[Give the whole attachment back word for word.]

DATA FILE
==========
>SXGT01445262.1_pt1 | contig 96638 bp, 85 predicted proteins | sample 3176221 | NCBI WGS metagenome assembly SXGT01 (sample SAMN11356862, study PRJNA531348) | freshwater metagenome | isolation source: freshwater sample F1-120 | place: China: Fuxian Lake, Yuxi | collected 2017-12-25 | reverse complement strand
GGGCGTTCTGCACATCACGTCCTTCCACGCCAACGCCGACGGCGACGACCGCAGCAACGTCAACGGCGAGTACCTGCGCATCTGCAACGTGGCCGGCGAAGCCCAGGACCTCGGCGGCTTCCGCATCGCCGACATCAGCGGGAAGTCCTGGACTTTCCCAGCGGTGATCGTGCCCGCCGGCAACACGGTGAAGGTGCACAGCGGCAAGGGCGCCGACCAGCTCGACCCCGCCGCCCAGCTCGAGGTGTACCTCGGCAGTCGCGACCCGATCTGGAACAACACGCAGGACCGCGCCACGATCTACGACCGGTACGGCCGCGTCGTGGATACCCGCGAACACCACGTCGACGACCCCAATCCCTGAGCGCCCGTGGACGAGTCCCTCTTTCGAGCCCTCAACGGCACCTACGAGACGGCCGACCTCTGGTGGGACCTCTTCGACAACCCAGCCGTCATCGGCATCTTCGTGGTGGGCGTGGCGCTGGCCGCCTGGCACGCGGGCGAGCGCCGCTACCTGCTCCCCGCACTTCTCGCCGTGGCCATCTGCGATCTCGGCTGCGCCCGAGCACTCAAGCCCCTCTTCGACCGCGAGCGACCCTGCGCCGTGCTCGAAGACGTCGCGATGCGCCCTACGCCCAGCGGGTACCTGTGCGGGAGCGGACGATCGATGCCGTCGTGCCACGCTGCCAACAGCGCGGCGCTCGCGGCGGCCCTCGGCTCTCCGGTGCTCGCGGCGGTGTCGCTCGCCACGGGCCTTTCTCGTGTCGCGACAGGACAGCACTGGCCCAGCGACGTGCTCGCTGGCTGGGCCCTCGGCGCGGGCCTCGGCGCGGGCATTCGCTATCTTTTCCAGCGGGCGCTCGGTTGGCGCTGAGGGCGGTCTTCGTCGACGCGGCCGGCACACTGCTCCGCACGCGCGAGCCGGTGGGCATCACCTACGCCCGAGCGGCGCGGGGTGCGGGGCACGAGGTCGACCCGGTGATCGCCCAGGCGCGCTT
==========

>SXGT01445262.1_pt1 | contig 96638 bp, 85 predicted proteins | sample 3176221 | NCBI WGS metagenome assembly SXGT01 (sample SAMN11356862, study PRJNA531348) | freshwater metagenome | isolation source: freshwater sample F1-120 | place: China: Fuxian Lake, Yuxi | collected 2017-12-25 | reverse complement strand
GGGCGTTCTGCACATCACGTCCTTCCACGCCAACGCCGACGGCGACGACCGCAGCAACGTCAACGGCGAGTACCTGCGCATCTGCAACGTGGCCGGCGAAGCCCAGGACCTCGGCGGCTTCCGCATCGCCGACATCAGCGGGAAGTCCTGGACTTTCCCAGCGGTGATCGTGCCCGCCGGCAACACGGTGAAGGTGCACAGCGGCAAGGGCGCCGACCAGCTCGACCCCGCCGCCCAGCTCGAGGTGTACCTCGGCAGTCGCGACCCGATCTGGAACAACACGCAGGACCGCGCCACGATCTACGACCGGTACGGCCGCGTCGTGGATACCCGCGAACACCACGTCGACGACCCCAATCCCTGAGCGCCCGTGGACGAGTCCCTCTTTCGAGCCCTCAACGGCACCTACGAGACGGCCGACCTCTGGTGGGACCTCTTCGACAACCCAGCCGTCATCGGCATCTTCGTGGTGGGCGTGGCGCTGGCCGCCTGGCACGCGGGCGAGCGCCGCTACCTGCTCCCCGCACTTCTCGCCGTGGCCATCTGCGATCTCGGCTGCGCCCGAGCACTCAAGCCCCTCTTCGACCGCGAGCGACCCTGCGCCGTGCTCGAAGACGTCGCGATGCGCCCTACGCCCAGCGGGTACCTGTGCGGGAGCGGACGATCGATGCCGTCGTGCCACGCTGCCAACAGCGCGGCGCTCGCGGCGGCCCTCGGCTCTCCGGTGCTCGCGGCGGTGTCGCTCGCCACGGGCCTTTCTCGTGTCGCGACAGGACAGCACTGGCCCAGCGACGTGCTCGCTGGCTGGGCCCTCGGCGCGGGCCTCGGCGCGGGCATTCGCTATCTTTTCCAGCGGGCGCTCGGTTGGCGCTGAGGGCGGTCTTCGTCGACGCGGCCGGCACACTGCTCCGCACGCGCGAGCCGGTGGGCATCACCTACGCCCGAGCGGCGCGGGGTGCGGGGCACGAGGTCGACCCGGTGATCGCCCAGGCGCGCTT